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the cofounder of united we dream. i know this is a very busy time. >> great to be here with you, rachel you knee as well as we did this was probably coming. how did you hear about it and how do you feel? >> rachel, since the day of the election, donald trump had run a campaign committing to end the daca program, and the anxiety and the fear in our community has been rising. so today is a different family. my brother is close to the 1 million young people who have benefited that's allowed him to live without the fear of without being deported. to go back to school, to help my family financially, because he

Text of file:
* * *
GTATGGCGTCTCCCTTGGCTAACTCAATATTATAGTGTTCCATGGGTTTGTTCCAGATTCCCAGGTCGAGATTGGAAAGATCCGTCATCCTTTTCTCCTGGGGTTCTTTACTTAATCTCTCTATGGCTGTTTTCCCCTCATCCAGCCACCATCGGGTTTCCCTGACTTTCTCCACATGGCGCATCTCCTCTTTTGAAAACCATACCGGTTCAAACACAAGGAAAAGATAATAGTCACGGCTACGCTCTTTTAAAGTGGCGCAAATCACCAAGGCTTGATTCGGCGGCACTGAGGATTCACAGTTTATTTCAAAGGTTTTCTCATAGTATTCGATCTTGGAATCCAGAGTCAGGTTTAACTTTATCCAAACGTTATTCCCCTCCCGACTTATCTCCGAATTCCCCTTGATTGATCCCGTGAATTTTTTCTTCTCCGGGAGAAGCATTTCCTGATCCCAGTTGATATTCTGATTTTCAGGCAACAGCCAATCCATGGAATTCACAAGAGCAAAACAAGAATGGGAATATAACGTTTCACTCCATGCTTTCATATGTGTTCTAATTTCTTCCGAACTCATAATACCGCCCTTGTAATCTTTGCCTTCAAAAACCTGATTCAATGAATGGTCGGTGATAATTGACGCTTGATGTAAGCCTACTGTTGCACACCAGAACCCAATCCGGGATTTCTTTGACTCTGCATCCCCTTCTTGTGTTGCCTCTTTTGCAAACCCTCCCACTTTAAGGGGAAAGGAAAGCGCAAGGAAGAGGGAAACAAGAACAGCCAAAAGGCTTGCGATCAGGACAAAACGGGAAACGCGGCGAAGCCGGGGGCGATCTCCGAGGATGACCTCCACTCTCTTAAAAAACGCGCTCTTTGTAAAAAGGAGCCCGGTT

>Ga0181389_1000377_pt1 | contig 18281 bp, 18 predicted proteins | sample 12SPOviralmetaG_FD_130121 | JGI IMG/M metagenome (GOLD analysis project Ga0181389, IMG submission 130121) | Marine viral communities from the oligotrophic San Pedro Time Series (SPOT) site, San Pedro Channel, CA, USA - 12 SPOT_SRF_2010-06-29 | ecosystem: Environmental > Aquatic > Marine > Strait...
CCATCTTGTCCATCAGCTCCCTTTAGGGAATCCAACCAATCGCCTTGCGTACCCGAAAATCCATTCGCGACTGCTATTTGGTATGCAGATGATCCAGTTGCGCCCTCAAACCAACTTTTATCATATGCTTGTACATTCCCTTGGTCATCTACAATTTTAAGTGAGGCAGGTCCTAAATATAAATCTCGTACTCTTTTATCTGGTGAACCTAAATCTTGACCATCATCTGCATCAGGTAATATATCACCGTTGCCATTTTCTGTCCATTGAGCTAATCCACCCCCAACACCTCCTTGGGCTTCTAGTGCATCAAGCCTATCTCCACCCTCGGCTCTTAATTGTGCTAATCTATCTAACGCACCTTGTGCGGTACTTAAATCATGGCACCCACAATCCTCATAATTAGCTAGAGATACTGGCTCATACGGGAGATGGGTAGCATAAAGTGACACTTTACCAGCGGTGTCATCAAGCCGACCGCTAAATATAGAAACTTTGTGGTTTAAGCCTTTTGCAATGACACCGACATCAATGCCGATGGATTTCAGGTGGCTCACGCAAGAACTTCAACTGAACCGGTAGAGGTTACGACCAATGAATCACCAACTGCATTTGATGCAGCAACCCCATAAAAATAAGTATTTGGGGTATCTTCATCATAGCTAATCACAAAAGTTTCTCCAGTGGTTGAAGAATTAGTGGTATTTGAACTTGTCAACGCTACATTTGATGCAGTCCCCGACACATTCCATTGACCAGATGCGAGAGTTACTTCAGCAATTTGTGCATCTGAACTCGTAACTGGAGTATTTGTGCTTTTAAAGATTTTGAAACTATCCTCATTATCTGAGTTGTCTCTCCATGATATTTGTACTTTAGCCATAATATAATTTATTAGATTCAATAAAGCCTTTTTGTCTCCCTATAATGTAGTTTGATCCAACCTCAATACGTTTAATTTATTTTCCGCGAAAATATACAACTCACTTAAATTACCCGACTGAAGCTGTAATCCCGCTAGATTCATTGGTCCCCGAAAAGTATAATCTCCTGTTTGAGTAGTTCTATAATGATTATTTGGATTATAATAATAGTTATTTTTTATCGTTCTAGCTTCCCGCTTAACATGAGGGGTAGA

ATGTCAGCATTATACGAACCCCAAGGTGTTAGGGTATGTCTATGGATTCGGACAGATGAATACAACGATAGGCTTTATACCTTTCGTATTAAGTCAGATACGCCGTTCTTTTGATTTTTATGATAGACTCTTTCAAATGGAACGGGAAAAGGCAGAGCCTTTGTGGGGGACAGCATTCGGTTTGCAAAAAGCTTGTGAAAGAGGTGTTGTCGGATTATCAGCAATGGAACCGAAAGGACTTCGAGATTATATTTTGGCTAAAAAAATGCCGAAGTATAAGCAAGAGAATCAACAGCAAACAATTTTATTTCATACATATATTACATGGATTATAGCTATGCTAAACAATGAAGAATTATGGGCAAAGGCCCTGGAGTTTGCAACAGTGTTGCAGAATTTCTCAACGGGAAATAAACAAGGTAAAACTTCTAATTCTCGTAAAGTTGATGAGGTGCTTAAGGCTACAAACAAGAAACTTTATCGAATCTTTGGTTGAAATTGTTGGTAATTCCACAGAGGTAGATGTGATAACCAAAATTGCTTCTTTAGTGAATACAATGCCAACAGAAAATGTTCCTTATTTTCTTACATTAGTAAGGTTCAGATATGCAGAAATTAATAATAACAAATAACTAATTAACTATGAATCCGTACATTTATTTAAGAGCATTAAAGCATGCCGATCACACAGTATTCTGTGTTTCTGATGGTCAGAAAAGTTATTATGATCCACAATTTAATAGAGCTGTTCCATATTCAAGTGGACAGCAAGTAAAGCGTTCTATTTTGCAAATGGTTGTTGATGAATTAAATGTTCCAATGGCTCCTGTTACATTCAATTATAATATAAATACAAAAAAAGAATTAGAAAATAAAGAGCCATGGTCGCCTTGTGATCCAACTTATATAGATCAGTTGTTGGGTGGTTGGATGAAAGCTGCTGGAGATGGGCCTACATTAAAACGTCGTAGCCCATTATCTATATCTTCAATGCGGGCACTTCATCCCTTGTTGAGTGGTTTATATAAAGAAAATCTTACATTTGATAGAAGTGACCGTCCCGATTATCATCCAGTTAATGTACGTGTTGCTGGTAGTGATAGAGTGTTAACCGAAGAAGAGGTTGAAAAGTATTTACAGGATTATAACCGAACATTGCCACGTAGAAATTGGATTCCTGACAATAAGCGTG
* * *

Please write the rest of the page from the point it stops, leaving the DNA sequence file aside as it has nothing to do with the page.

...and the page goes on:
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has been able to work. like him, thousands of young people have received of difficult news today. we are outraged at this decision, rachel. i want to be clear about something sessions mentioned that many was all about daca not being legal. this was not a legal decision. this was a political decision. the reality is the president did not have to make this decision. the september 5th deadline was an arbitrary deadline pushed by attorney general paxton from texas. if he wanted to do the right thing, as he said in multiple interviews that he had heart for immigrants youth he did not have to make this decision. he could have kept the program in place. but today we know thousands of undocumented young people, and many, many allies are joining us